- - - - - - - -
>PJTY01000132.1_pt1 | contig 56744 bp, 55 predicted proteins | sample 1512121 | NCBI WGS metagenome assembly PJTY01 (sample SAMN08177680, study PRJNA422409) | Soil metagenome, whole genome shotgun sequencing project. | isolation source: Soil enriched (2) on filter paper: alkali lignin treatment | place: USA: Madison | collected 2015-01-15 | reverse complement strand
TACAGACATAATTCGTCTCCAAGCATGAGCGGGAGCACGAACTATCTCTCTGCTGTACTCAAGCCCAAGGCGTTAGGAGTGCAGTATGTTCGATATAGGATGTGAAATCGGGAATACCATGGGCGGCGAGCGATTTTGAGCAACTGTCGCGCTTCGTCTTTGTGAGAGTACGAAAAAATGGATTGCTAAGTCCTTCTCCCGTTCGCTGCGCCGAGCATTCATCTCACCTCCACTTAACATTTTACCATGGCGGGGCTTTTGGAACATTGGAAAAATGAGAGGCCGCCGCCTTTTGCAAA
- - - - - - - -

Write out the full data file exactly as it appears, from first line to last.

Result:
>PJTY01000132.1_pt1 | contig 56744 bp, 55 predicted proteins | sample 1512121 | NCBI WGS metagenome assembly PJTY01 (sample SAMN08177680, study PRJNA422409) | Soil metagenome, whole genome shotgun sequencing project. | isolation source: Soil enriched (2) on filter paper: alkali lignin treatment | place: USA: Madison | collected 2015-01-15 | reverse complement strand
TACAGACATAATTCGTCTCCAAGCATGAGCGGGAGCACGAACTATCTCTCTGCTGTACTCAAGCCCAAGGCGTTAGGAGTGCAGTATGTTCGATATAGGATGTGAAATCGGGAATACCATGGGCGGCGAGCGATTTTGAGCAACTGTCGCGCTTCGTCTTTGTGAGAGTACGAAAAAATGGATTGCTAAGTCCTTCTCCCGTTCGCTGCGCCGAGCATTCATCTCACCTCCACTTAACATTTTACCATGGCGGGGCTTTTGGAACATTGGAAAAATGAGAGGCCGCCGCCTTTTGCAAA